Cytoskeleton: Description, Structure, and Function

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o The cytoskeleton is a cellular “scaffolding” or “skeleton” contained within the cytoplasm.

o The cytoskeleton is present in all cells; it was once thought this structure was unique to eukaryotes, but recent research has identified the prokaryotic cytoskeleton.

o It is a dynamic structure that maintains cell shape, protects the cell, enables cellular motion (using structures such as flagella, cilia and lamellipodia), and plays important roles in both intracellular transport (the movement of vesicles and organelles, for example) and cellular division.

Cytoskeleton Component

Cytoskeleton, Cytoskeleton Description, Cytoskeleton Structure, Cytoskeleton Function 1

Types of Cytoskeleton

There are two types of filaments in the cytoskeleton;

I. Microtubules

o Microtubules are built from subunits-molecules of tubulin-each one of which is itself a dimer composed of two very similar globular proteins called a-tubulin and b-tubulin bound tightly together by noncovalent bonds.

o Although tubulin is globular it can polymerize into long straight filaments.

o Thirteen of these filaments lie alongside each other to form the microtubule.

o In nine triplet sets (star-shaped), they form the centrioles.

o Centrioles function in the production of flagella and cilia, but are NOT necessary for microtubule production.

o The major portion of each flagellum and cilium, called the axoneme, contains nine pairs of microtubules forming a circle around two lone microtubules.

o The latter formation is commonly referred to as a “9+2” arrangement, wherein each doublet is connected to another by the protein dynein.

o The mitotic spindle is made from microtubules.

o Mitotic spindle provides the machinery that will segregate the chromosomes equally into the two daughter cells.

o Microtubules have a + and a – end.

o This is because of the polarity of the a and b tubulin, thus making the microtubule polar.

o The – end attaches to a microtubule-organizing center (MTOC) in the cell.

o The major MTOC in animals is the centrosome.

o A microtubule grows away from an MTOC at its + end.

o Centrosomes are composed of two orthogonally arranged centrioles Centrosomes are often associated with the nuclear membrane during interphase of the cell cycle.

o In mitosis the nuclear membrane breaks down and the centrosome nucleated microtubules can interact with the chromosomes to build the mitotic spindle.

o The centrosome is copied only once per cell cycle so that each daughter cell inherits one centrosome, containing two centrioles.

o The centrosome replicates during the S phase of the cell cycle.

II. Microfilaments

o Microfilaments are the thinnest filaments of the cytoskeleton found in the cytoplasm of all eukaryotic cells.

o These linear polymers of made of actin subunits are flexible and relatively strong.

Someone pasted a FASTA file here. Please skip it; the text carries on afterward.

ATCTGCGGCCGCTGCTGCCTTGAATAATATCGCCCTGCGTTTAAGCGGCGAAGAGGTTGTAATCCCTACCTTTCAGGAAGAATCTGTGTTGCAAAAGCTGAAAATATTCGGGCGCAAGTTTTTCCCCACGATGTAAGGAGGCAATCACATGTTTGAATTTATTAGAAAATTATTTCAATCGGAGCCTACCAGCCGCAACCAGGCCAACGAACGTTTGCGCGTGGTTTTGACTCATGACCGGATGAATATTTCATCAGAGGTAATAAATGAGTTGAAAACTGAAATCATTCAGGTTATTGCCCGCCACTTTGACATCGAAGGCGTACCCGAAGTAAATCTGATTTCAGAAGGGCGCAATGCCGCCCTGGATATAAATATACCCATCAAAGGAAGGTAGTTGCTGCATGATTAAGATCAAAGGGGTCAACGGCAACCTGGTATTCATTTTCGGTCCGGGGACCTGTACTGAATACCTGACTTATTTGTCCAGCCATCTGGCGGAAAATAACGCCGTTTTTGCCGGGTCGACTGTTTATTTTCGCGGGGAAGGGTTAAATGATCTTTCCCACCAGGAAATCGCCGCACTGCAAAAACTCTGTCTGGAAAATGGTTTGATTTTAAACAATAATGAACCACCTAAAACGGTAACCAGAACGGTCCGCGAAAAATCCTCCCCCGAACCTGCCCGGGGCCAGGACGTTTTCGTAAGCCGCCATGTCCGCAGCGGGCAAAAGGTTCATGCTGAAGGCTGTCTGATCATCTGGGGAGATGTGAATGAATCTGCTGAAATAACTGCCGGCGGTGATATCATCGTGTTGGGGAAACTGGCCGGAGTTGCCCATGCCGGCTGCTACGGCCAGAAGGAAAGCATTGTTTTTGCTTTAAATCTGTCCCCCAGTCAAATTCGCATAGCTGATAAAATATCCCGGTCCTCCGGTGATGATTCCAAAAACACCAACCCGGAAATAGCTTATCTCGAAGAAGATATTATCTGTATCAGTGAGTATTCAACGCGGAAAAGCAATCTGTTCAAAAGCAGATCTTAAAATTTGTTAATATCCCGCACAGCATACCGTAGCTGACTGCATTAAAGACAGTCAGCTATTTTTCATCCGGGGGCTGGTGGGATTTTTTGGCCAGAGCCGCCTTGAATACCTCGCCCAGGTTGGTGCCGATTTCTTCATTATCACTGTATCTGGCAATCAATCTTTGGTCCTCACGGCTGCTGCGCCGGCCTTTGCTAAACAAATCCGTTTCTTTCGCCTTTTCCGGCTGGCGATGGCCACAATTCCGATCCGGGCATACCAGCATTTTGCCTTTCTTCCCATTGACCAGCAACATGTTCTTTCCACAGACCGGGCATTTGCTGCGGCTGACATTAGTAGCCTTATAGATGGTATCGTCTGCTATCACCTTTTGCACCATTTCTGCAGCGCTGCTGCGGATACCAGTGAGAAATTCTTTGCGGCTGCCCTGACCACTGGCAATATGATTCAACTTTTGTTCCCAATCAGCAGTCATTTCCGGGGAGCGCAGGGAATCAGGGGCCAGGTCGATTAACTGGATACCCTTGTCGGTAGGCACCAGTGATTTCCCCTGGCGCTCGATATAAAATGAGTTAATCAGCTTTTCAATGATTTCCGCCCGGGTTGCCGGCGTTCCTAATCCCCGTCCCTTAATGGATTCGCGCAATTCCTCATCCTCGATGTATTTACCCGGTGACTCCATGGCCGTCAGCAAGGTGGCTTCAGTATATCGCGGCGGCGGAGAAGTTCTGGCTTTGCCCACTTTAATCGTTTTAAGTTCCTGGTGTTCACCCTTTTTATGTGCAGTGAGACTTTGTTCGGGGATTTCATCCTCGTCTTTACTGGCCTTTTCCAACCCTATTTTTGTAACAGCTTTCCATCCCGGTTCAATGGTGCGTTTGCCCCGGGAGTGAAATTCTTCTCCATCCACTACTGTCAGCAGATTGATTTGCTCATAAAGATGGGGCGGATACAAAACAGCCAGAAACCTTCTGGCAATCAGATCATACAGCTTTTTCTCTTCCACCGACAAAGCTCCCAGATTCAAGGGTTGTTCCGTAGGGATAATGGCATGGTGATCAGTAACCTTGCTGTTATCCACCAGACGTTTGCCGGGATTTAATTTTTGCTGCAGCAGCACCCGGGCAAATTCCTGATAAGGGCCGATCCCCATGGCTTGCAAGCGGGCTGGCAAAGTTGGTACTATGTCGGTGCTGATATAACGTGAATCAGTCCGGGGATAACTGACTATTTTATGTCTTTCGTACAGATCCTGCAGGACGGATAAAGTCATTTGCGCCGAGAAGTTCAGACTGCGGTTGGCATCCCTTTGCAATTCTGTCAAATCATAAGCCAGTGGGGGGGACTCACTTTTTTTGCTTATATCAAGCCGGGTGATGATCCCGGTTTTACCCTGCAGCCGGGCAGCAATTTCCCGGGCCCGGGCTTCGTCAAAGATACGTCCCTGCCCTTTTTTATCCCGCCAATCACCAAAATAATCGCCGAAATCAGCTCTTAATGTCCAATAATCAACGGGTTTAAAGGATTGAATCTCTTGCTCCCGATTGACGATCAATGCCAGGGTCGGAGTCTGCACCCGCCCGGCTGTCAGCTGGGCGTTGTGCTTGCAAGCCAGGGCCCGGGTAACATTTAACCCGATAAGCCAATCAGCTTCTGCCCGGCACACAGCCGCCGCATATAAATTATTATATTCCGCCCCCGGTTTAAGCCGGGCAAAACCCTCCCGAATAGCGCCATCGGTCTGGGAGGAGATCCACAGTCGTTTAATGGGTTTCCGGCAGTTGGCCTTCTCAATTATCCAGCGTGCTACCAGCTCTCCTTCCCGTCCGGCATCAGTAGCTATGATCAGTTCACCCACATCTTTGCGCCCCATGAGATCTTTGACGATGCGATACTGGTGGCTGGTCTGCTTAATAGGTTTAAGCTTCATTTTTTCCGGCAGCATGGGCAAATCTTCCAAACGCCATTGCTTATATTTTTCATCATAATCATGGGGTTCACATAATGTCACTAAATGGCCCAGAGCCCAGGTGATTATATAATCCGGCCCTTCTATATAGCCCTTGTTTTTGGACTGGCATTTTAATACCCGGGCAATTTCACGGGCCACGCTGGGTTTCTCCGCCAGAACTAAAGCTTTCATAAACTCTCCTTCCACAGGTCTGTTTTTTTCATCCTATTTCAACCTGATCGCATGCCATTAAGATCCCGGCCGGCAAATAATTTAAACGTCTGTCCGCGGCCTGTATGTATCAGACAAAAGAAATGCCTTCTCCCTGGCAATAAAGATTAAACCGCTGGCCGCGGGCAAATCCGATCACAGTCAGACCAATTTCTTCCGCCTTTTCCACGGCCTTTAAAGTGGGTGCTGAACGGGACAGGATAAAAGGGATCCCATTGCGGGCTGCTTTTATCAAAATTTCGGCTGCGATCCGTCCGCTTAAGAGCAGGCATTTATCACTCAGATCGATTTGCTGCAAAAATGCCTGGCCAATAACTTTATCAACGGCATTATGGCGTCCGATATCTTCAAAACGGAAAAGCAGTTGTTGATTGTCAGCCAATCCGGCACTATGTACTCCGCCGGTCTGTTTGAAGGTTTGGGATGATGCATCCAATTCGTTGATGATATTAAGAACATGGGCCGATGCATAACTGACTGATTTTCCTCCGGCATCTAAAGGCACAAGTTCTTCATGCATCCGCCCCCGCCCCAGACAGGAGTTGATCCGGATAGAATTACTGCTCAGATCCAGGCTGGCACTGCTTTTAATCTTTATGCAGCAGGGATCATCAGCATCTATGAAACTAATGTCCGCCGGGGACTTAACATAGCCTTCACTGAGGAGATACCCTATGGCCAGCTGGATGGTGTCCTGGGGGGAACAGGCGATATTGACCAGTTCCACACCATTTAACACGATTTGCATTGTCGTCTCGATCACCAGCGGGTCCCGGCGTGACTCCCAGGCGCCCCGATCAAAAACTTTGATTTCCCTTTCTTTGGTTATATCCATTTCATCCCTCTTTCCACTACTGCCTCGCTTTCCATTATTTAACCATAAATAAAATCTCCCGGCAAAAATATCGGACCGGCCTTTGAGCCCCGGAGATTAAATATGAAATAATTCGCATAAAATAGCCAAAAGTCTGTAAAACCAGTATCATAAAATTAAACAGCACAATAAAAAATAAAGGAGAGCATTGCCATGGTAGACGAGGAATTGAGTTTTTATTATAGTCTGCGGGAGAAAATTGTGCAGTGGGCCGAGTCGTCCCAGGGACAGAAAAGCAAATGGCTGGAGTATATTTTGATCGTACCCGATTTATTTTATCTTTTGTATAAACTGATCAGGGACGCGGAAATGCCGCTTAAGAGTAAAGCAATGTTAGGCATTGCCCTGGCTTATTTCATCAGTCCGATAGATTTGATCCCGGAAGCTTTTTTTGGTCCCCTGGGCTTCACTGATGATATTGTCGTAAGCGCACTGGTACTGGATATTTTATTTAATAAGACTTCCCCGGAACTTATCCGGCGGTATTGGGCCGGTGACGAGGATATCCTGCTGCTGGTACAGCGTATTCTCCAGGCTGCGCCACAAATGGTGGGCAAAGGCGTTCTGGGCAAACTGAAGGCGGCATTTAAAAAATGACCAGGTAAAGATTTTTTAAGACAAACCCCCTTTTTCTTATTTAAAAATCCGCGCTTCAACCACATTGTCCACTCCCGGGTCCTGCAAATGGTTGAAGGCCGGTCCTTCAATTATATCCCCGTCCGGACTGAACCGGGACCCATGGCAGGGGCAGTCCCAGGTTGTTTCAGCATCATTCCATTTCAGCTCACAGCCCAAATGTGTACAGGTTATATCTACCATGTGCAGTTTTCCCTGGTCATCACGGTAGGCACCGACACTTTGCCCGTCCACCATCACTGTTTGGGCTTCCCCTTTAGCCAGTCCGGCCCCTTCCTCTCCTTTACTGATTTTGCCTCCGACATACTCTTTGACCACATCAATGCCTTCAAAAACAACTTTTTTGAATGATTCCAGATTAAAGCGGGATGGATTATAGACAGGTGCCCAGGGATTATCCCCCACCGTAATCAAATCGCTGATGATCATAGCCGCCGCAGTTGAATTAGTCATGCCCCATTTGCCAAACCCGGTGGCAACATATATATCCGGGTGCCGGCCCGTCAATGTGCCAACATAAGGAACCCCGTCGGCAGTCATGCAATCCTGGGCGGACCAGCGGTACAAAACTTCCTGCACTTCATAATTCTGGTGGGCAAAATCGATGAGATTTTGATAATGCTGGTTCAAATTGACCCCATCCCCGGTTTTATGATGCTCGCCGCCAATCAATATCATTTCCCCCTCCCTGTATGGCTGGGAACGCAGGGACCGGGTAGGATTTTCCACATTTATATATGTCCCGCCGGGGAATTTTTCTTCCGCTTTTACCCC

o Microfilaments produce the contracting force in muscle as well as being active in cytoplasmic streaming, phagocytosis, and microvilli movement, cytokinesis, and muscle movement.

o In fungi, the Septa is usually perforated to allow exchange of cytoplasm between cells, called cytoplasmic streaming.

o Both microtubules and microfilaments are involved in intracellular movements in eukaryotic cells.

o In both cases the movements are generated by motor proteins, which bind to microfilaments and microtubules and use the energy derived from repeated cycles of ATP hydrolysis to travel steadily along the microtubule or microfilaments in a single direction.

o The motor proteins that move along cytoplasmic mircrotubules are: kinesins ( – ⇒ + ) and dyneins ( + ⇒ – ).

o Actin uses myosin as its motor protein.

Eukaryotic Flagella and Cilia

o Eukaryotic flagella and cilia are specialized structures also made from microtubules.

o The major portion of each flagellum and cilium, called the axoneme, is arranged in nine doublets oriented about two additional microtubules (wheel-shaped) they form cilia and flagella.

o This formation is commonly referred to as a “9+2” arrangement, wherein each doublet is connected, via a crossbridge, to another by the protein dynein.

o The cross bridges cause the microtubule pairs to slide along their neighbors creating a whip action in cilia causing fluid to move laterally, or a wiggle action in flagella causing fluid to move directly away from the cell.

o Both cilia and flagella grow from a basal body.

o In humans cilia are only found in the fallopian tubes and the respiratory tract and in cerebrospinal fluid in ependymal cells.

o Bacterial flagella are long, hollow, rigid, helical cylinders made from a globular protein called flagellin, these shouldn’t be confused with eukaryotic flagella which are made up of microtubules.

o They rotate counterclockwise. When they are rotated clockwise, the bacterium tumbles.

o This tumbling acts to change the orientation of the bacterium allowing it to move forward in a new direction.

o A basal body is an organelle formed from a centriole, a short cylindrical array of microtubules.

o It is found at the base of a eukaryotic cilium or flagellum and serves as a nucleation site for the growth of the axoneme microtubules.

Cytoskeleton Citations


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